Brown pleaded not guilty and repeatedly said he is innocent. A trial date has not been set.

Money ‘allocated for other things’

Buchanan, who is based in New York and Los Angeles, said she has worked with Brown on his business ventures before, and was brought on over the summer to handle public relations with a contract for June through November, she said.

Buchanan said she was paid for her first two months, but that “things started slowing down around the end of July.”

An invoice shows Buchanan is waiting for over $3,700 in payments, covering work in August and a travel reimbursement.

“We saw TV ads the last two weeks of the campaign. We know that there were funds there, it just was allocated for other things other than paying people back,” Buchanan said in an interview.

Another former staffer for Brown’s campaign, who asked not to be named for fear of retribution, also said they are owed money.

ExploreCouncilman, mayoral candidate Antonio Brown wants to ‘reimagine Atlanta’

In November, they asked for updates from Brown, who promised them the campaign hadn’t forgot about them.

Rick Thompson, a Georgia campaign finance expert, said it’s not unheard of for a campaign to have outstanding debt after an election. But it all has to be documented in finance reports, and the campaign cannot be formally terminated until the debts are paid.

“It’s definitely the responsibility of the candidate to ensure all of the filings are done, regardless of whether you have employment issues or people not doing it,” said Thompson, who is also a member of the state ethics commission.

Concert fundraiser

A September campaign finance report shows Brown had amassed about $380,000 in donations. The campaign was able to make some big-dollar investments in the final months, the report shows.

For example, the campaign paid $56,000 to Dome in the City LLC for “Marketing, Events, Fundraising and Entertainment.”

The payment was made Sept. 6, the day after the Dome in the City venue — which is located in Brown’s district and has been the subject of noise complaints by nearby neighbors — hosted a “Pride Mega Bash” celebration featuring a concert by popular rapper Latto.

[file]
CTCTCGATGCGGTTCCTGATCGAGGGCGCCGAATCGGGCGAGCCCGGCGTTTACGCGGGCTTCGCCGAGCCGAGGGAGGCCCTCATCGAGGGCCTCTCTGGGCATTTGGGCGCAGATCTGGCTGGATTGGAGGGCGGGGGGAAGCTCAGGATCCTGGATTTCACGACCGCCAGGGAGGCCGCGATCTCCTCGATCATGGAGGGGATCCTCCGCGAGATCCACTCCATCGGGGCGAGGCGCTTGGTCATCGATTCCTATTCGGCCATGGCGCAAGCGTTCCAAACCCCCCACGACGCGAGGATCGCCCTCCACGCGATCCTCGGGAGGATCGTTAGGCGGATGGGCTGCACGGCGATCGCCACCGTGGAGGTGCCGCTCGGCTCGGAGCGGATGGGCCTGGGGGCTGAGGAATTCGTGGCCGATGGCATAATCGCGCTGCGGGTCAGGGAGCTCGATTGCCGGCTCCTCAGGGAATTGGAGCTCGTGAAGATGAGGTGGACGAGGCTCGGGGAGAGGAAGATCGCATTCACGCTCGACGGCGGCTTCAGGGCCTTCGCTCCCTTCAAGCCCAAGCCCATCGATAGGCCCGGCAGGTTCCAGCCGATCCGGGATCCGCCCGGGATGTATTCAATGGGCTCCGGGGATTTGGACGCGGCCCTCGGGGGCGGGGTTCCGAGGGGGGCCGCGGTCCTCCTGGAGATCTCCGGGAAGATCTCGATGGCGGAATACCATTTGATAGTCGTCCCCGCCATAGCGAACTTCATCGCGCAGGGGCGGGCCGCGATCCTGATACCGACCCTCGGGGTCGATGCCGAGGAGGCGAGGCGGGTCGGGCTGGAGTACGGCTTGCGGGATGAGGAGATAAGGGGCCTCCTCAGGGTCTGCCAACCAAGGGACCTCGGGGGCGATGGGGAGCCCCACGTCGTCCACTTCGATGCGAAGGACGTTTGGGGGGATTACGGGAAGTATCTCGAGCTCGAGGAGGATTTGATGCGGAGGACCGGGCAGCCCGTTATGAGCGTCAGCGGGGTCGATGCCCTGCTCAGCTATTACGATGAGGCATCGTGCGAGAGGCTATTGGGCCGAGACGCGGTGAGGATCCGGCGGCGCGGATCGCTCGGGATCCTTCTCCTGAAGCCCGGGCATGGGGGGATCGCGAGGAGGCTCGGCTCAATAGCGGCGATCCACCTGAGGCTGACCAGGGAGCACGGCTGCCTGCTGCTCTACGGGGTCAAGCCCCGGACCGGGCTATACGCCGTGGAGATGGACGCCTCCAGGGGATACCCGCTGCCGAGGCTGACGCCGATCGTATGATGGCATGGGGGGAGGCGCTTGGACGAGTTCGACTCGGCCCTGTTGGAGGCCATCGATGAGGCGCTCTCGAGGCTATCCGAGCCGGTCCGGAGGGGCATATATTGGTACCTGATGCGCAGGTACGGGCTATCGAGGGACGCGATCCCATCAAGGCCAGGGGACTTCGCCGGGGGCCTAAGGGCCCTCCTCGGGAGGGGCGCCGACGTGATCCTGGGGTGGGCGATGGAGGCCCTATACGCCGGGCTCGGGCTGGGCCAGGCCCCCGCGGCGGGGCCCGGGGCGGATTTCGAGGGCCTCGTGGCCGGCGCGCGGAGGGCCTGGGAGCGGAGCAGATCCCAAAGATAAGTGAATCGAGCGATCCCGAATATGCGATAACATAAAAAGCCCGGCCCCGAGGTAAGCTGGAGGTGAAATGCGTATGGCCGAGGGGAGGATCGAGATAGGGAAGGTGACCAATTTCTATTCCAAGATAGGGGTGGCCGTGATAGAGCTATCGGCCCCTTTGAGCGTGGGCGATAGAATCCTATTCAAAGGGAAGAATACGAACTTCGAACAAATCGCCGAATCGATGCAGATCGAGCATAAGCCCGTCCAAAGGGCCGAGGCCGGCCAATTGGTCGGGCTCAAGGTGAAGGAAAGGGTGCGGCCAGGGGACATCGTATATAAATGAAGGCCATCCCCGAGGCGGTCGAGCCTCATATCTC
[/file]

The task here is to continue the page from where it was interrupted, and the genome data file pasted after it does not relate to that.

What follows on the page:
Also on Sept. 6, Brown’s campaign paid $75,000 to the Tulsa, Oklahoma-based Richard De La Font Agency for “Donor Network, Entertainment and Fundraising,” the report states. According to its website, the agency books musical artists for public and private events.

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Former mayoral candidate Antonio Brown speaks during an Atlanta mayoral forum on Wednesday, July 21, 2021. (Alyssa Pointer/Atlanta Journal Constitution)

Credit: Alyssa Pointer

Former mayoral candidate Antonio Brown speaks during an Atlanta mayoral forum on Wednesday, July 21, 2021. (Alyssa Pointer/Atlanta Journal Constitution)
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Former mayoral candidate Antonio Brown speaks during an Atlanta mayoral forum on Wednesday, July 21, 2021. (Alyssa Pointer/Atlanta Journal Constitution)

Credit: Alyssa Pointer

Credit: Alyssa Pointer

Brown had been promoting the Pride Mega Bash event on social media in the days prior, though flyers for the concert didn’t mention Brown or his mayoral bid. Tickets cost between $40 and $60, and sales went to the campaign, Jones said.

It is unclear how much the event raised, but the September finance report shows about $36,000 in contributions under $100 that do not have to be itemized.

Brown said putting on the concert was seen as a creative fundraising effort. Jones said the event was “successful, but it wasn’t as successful as it needed to be,” adding that they hoped to sell 2,000 more tickets than they did.

The campaign also paid over $63,000 to online payroll service ADP for “salary” and “payroll,” the September finance report shows.

Brown made a $15,000 personal loan to his campaign. By the end of September, the campaign had just over $50,000 on hand with a month to go before Election Day.

“It’s difficult to retire your debt,” Brown said. “It’s tough when you’re not an elected official anymore and you didn’t win your race.”